Formerly known as “Twinning,” the Holocaust Center of Pittsburgh’s Remembering the Children B’nei Mitzvah Project provides an opportunity for students to honor and share their bar or bat mitzvah ceremony with a child who experienced the Holocaust and did not get to have their own ceremony. As part of this process, students complete a reflection piece touching on the topics of Jewish identity, taking on responsibility, and a theme of their choice — all in relation to the individual they discovered and wish to honor.

The first student to complete our revised Remembering the Children Project is Noah Levitt of Temple Sinai, who became a bar mitzvah this past November, 2018. His thoughtful reflection can teach us how learning about just one person’s story can help restore and cultivate empathy, kindness, and personal responsibility. We invite you to read his words below:

What I Learned From Raja [Gumnic’s] Story

JEWISH IDENTITY: As a 13 year old boy in today’s society about to become a Bar Mitzvah, I’m beginning to understand the importance and responsibilities of being Jewish. I’ve learned about hate in the classroom, watched hate through the media, and unfortunately seen hate in my own community…in my own place of worship. In the classroom – that our Jewish values and traditions cannot be forgotten no matter how evil presents itself when events like the Holocaust occur. Today’s media provides unlimited and unfiltered access to news events that challenge how I express my own personal Jewish identity. And less than one month ago my community experienced not just Anti-Semitism, but true evil in its rawest form. By violating and challenging the sanctity of what should be a pure and sacred worship place and my comfort of how and where I (and the Pittsburgh Jewish community) express our Judaism.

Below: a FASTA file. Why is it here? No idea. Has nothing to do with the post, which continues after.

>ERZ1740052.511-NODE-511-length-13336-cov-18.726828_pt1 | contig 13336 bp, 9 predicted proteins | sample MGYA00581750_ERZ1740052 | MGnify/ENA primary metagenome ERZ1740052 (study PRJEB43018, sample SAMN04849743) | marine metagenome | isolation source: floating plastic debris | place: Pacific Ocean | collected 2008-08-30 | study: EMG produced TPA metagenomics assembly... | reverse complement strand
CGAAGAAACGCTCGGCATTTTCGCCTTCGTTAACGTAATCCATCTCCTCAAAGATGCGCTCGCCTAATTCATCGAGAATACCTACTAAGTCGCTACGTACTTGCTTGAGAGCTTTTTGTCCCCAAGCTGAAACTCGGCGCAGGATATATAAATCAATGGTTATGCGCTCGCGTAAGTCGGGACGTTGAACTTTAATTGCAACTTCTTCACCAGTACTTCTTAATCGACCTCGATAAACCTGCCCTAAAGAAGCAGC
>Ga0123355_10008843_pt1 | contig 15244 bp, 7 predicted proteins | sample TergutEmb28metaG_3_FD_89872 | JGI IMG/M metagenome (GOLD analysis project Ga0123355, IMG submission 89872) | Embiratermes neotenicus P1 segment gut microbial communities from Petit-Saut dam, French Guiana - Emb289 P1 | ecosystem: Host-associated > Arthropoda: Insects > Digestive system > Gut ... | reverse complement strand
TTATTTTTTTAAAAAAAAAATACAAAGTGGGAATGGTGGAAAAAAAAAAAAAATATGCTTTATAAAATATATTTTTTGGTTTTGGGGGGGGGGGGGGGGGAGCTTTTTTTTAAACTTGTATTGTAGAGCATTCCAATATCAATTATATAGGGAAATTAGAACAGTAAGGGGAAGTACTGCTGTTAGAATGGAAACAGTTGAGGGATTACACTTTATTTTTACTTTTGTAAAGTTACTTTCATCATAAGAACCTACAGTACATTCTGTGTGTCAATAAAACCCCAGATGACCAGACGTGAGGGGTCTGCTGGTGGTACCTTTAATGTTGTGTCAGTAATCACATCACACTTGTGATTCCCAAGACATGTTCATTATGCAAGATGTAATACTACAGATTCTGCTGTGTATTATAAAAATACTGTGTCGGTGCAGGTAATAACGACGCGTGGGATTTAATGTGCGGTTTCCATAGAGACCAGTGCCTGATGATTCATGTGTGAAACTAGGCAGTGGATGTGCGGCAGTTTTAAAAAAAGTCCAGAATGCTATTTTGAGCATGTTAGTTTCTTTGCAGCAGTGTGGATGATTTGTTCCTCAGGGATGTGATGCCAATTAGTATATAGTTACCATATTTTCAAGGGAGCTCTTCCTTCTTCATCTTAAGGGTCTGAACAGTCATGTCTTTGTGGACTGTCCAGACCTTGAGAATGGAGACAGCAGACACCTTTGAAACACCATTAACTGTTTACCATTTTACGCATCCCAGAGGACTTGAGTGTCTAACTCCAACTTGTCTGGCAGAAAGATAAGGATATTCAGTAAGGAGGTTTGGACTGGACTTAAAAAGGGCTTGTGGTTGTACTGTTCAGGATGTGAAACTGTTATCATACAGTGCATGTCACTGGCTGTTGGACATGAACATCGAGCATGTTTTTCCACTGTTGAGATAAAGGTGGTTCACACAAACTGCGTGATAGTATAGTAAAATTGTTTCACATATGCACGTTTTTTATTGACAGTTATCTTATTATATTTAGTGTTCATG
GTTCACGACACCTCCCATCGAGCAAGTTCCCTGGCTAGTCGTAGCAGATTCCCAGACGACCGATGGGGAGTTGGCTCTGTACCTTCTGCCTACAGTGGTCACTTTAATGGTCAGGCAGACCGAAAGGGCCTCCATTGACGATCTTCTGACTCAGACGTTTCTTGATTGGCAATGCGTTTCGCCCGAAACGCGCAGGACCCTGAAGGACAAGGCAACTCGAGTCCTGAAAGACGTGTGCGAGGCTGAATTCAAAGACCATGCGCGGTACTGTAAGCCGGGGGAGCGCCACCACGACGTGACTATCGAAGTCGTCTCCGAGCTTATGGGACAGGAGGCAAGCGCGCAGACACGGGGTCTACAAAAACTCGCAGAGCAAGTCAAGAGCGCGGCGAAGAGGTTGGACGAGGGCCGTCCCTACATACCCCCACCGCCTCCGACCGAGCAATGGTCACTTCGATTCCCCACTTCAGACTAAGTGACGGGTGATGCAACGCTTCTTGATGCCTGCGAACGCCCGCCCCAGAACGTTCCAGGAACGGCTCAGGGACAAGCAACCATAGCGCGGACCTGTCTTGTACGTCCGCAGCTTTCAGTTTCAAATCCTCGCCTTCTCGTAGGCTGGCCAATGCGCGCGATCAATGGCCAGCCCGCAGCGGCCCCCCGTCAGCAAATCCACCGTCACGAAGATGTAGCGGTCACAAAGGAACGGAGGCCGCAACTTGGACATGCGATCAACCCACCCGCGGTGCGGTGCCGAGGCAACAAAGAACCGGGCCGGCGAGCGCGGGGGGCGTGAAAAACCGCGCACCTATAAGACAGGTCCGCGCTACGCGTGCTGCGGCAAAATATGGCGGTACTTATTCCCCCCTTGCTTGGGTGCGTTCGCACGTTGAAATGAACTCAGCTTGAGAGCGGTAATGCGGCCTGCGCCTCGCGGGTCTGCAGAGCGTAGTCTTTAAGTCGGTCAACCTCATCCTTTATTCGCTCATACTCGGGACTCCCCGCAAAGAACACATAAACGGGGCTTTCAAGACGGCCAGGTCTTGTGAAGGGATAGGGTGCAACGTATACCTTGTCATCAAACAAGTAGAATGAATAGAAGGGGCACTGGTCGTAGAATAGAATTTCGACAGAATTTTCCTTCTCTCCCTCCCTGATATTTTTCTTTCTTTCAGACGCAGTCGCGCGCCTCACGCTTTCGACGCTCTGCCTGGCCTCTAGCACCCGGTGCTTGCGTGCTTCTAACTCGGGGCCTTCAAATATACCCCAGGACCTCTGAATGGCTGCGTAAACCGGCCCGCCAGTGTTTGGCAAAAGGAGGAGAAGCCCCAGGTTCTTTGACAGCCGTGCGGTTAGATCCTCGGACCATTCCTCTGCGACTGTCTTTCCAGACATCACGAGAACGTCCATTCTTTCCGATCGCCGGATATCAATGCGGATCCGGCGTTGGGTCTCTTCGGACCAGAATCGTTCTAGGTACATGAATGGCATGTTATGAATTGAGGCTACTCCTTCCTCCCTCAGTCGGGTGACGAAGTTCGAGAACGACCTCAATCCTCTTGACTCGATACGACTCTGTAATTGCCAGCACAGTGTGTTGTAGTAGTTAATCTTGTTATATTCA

TAKING ON RESPONSIBILITIES: As a soon to be Bar Mitzvah, I look forward to accepting the responsibilities that my Jewish faith bestowed upon me. Though Raja’s story of living though the Holocaust and the challenges of being Jewish in today’s world I hope to express, share, and continue to learn how to become a better person and young Jewish adult. I believe that I can do this by continuing my Jewish education and never letting people forget the horrors of our past. I look forward to being counted in a Minyan and performing acts of loving kindness that allow me to affect change in my part of the world.

FINAL THOUGHTS: In my Torah portion Vayishlach I’ve learned about how goodness can always be found within the throws of evil. Even while Jacob performed evil acts against Esau – love ultimately overcame their experiences. Though Raja’s Holocaust experiences I never once observed or heard her be anything but kind, never showing me, my family, or others hatred or bitterness. Similarly, I watched the power that our community displayed (from youth to adults) in supporting and caring for all those hurting within our community. In conclusion, I understand the honor and responsibilities of being Jewish and I accept these responsibilities with honor. I look forward to honoring Raja’s name, her Jewish identity and those of her family as I mature into being a Jewish young adult in my Temple and my community.

For more information regarding the Remembering the Children B’nei Mitzvah Project, please visit our website at http://www.hcofpgh.org/bnei-mitzvah. You can also contact Emily Bernstein, our Education Outreach Associate, at 412-801-7294 or via email at ebernstein@hcpgh.org.

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